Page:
According to the Berkeley County Sheriff’s Office, the coyote was discovered and trapped inside the school bathroom Thursday morning. They named the coyote “Wiley.”
Wiley was “safely apprehended” without incident and handed over to the South Carolina Department of Natural Resources (SCDNR).
Unfortunately, the morning did not end well for Wiley, who was euthanized by the staff at the Berkeley County animal shelter Thursday, SCDNR spokesperson David Lucas told FITSNews.
“One of our law enforcement officers in the region did respond to the shelter and advised them that euthanization was the proper course of action,” Lucas told FITSNews.
Coyotes in SC
According to SCDNR, coyotes are more active this time of the year because it’s breeding season in South Carolina from January through March.
Just earlier this week, South Carolina’s great white shark whisperer Chip Michalove caught a pair of coyotes on security camera trampling through his yard on Hilton Head Island, South Carolina (see video below).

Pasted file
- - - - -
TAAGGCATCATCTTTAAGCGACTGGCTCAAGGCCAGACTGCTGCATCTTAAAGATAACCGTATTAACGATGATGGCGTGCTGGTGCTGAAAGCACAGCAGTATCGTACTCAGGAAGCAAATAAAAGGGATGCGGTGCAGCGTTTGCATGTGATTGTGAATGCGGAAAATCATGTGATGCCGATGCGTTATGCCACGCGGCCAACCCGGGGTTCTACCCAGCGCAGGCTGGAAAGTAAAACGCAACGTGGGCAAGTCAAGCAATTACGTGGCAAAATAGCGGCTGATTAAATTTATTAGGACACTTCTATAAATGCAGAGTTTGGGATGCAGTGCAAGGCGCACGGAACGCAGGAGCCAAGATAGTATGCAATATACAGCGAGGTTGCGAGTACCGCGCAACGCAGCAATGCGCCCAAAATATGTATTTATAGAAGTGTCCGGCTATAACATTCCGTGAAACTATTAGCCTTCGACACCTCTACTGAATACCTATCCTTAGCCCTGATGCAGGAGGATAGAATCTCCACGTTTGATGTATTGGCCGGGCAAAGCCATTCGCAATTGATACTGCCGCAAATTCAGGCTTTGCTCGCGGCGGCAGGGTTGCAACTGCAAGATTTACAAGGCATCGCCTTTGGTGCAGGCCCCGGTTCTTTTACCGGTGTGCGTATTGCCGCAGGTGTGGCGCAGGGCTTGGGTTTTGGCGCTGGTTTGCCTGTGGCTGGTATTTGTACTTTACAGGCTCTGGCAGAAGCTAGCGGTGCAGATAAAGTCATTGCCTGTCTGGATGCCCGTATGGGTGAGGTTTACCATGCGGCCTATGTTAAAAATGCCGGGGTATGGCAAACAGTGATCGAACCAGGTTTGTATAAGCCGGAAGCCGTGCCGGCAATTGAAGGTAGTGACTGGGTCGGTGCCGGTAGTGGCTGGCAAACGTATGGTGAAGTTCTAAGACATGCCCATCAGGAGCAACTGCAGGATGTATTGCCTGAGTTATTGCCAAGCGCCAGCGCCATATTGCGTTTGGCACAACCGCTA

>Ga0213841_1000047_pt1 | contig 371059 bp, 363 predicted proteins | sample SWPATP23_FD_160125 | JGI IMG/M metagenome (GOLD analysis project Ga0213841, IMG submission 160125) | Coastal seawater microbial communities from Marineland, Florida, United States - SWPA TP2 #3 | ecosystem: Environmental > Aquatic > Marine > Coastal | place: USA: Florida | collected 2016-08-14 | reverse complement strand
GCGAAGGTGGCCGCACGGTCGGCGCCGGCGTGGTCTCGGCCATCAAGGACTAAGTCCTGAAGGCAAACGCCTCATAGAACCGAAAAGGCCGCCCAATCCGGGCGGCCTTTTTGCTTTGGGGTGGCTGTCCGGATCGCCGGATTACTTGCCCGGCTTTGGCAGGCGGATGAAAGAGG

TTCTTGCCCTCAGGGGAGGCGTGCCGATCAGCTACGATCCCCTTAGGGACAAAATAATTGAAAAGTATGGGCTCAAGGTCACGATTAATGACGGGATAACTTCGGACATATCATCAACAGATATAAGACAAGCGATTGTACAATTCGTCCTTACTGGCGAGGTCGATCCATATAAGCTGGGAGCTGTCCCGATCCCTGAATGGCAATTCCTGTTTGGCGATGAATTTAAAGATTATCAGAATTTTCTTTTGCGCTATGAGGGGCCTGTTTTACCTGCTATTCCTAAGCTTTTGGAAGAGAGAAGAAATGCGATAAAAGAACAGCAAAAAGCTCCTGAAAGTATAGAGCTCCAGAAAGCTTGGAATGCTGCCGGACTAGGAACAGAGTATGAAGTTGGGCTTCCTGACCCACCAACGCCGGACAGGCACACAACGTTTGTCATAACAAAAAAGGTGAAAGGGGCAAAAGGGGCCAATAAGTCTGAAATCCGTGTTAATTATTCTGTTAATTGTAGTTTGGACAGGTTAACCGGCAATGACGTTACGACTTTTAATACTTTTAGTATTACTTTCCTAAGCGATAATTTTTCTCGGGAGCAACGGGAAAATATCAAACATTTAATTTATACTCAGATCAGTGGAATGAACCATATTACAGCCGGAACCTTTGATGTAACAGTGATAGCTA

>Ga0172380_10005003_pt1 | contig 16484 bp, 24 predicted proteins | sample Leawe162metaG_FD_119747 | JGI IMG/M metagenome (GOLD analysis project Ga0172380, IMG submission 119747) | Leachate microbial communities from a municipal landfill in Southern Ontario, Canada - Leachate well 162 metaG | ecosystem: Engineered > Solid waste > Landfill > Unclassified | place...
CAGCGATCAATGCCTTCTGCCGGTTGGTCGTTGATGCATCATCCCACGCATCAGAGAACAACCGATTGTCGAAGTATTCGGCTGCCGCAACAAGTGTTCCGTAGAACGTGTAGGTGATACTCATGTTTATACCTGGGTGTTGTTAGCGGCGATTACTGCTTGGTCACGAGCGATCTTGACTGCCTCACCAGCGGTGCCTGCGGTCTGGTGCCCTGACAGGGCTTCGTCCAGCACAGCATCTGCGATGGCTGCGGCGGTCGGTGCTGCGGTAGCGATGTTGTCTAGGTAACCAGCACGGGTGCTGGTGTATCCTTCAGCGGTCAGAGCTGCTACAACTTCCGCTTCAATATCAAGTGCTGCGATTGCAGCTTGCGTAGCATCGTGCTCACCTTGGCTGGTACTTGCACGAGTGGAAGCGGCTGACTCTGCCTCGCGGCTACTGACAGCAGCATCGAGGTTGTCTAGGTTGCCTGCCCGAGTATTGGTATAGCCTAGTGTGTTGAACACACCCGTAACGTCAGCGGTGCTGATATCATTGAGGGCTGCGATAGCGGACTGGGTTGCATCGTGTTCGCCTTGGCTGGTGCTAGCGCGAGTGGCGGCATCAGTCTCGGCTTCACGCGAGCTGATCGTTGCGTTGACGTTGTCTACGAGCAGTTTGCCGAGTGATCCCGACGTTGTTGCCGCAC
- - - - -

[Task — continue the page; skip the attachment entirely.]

According to SCDNR, coyotes are most active throughout the night, but some are spotted during the day.
Coyotes are typically around 35 pounds, but grow to over 50 pounds. They have good eyesight and are quick — with sprinting speeds up to 40 mph.
According to SCDNR, coyotes first appeared in South Carolina in 1978 and “continue to expand in great numbers.” They were first brought here for hound running in the Upstate and are now seen in all 46 counties.
In South Carolina, it is legal to shoot a coyote on your property and within 100 yards of your home without a hunting license during daylight hours. However, some cities have laws against shooting coyotes, so its best to check with local ordinances.
Lucas said it appears that the coyote population has leveled off in the last few years.
In 2018, 22,731 coyotes were shot in South Carolina according to an SCDNR hunter’s survey. The population appeared to peak around 2014 when 31,306 coyotes were shot.
Coyotes do occasionally prey on smaller dogs and cats so it’s important to keep pets inside or at least within a fence, especially at night time when coyotes are most active.
“Pet predation is usually due to the territorial nature of the coyote and lack of an alternative prey base in suburban areas,” according to SCDNR.
ABOUT THE AUTHOR …
Mandy Matney is the news director at FITSNews. She’s an award-winning journalist from Kansas who has worked for newspapers in Missouri, Illinois, and South Carolina before making the switch to FITS. She currently lives on Hilton Head Island where she enjoys beach life. Want to contact Mandy? Send your story ideas, comments, suggestions and tips to [email protected].
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